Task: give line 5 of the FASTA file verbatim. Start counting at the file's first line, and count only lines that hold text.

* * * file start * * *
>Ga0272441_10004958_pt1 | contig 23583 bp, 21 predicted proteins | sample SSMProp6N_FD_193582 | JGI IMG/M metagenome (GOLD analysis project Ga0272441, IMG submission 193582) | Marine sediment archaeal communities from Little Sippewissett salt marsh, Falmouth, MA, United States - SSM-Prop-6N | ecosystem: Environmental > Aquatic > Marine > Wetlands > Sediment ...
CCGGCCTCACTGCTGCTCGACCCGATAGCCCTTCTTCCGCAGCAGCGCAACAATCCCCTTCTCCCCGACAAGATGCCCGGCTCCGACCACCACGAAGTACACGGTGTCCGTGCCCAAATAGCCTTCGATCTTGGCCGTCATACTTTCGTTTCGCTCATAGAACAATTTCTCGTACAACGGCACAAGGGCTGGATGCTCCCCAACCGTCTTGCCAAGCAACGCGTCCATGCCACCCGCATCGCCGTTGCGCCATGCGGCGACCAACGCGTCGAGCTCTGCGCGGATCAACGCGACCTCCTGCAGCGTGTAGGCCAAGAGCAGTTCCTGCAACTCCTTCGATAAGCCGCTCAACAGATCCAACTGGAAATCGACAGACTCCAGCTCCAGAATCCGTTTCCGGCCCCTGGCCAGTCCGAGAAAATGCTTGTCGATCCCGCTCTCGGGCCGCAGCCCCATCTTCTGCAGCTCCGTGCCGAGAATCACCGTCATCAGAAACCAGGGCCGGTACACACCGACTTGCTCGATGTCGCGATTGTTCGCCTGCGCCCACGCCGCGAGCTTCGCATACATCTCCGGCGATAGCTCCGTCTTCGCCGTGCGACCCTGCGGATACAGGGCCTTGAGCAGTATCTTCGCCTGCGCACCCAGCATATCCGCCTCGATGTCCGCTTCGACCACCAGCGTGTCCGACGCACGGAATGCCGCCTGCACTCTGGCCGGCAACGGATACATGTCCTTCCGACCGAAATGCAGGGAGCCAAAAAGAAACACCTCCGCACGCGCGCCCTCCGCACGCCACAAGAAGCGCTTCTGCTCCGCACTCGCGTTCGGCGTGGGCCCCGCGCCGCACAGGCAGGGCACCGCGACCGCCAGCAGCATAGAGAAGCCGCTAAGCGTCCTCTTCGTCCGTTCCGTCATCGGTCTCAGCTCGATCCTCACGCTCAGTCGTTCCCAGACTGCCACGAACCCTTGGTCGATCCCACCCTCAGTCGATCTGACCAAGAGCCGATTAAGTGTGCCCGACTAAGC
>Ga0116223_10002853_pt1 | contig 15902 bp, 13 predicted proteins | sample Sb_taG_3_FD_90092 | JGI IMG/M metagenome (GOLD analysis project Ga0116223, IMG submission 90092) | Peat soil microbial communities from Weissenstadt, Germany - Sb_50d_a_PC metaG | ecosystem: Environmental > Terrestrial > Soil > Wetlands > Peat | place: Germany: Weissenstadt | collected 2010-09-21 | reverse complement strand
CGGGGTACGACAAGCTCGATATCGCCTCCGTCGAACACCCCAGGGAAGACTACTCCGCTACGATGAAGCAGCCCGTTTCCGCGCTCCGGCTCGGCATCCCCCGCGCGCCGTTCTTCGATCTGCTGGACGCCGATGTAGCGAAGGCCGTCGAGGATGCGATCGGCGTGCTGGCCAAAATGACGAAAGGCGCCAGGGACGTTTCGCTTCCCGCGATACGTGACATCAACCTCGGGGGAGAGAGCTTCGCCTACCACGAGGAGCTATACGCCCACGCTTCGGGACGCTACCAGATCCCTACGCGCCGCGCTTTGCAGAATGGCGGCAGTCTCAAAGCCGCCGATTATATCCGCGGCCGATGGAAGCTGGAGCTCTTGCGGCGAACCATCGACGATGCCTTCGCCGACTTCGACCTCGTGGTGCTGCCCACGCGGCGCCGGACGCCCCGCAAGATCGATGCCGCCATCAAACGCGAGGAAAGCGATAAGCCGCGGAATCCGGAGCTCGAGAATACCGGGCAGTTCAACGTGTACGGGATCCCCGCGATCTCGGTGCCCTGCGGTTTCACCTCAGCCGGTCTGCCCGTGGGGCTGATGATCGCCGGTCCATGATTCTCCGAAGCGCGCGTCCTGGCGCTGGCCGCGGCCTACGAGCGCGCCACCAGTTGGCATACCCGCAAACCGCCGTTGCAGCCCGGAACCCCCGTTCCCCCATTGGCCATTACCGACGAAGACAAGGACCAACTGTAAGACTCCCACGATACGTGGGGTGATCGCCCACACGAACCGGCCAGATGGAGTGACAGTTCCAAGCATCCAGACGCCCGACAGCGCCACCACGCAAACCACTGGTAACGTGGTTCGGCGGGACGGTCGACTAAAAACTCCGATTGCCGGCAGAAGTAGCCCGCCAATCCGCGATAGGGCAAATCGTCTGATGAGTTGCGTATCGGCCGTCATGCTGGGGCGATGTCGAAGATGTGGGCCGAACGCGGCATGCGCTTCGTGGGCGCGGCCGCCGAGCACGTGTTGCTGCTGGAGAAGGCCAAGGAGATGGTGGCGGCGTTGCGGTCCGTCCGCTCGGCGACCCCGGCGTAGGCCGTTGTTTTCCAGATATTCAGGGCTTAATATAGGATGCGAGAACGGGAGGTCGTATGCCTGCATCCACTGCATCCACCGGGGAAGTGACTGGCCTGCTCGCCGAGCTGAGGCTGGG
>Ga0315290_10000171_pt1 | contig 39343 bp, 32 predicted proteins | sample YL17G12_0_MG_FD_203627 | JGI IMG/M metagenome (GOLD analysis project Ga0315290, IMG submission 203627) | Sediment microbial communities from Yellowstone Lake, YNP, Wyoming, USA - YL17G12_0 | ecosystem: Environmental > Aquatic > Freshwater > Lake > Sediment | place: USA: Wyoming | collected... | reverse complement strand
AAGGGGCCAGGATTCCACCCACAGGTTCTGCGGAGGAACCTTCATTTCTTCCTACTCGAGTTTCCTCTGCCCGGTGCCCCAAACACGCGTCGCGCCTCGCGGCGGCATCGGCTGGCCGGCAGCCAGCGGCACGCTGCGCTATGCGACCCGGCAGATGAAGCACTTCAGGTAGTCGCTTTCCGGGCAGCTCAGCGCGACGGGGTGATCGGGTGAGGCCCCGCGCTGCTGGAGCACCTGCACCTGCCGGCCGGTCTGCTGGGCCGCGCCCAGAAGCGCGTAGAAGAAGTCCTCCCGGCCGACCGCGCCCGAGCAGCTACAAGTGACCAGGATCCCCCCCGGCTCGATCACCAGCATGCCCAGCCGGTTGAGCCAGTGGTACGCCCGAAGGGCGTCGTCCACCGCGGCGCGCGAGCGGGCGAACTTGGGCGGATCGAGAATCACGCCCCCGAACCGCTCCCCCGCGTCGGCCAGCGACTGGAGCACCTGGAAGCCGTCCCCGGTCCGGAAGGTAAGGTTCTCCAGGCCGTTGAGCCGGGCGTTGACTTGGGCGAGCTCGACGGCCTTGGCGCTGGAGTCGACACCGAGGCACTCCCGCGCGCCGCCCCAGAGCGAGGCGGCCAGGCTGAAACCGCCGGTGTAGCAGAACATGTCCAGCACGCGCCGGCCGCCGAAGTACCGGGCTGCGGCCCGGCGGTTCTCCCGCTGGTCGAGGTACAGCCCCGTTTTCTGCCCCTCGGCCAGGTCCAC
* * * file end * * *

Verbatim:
>Ga0315290_10000171_pt1 | contig 39343 bp, 32 predicted proteins | sample YL17G12_0_MG_FD_203627 | JGI IMG/M metagenome (GOLD analysis project Ga0315290, IMG submission 203627) | Sediment microbial communities from Yellowstone Lake, YNP, Wyoming, USA - YL17G12_0 | ecosystem: Environmental > Aquatic > Freshwater > Lake > Sediment | place: USA: Wyoming | collected... | reverse complement strand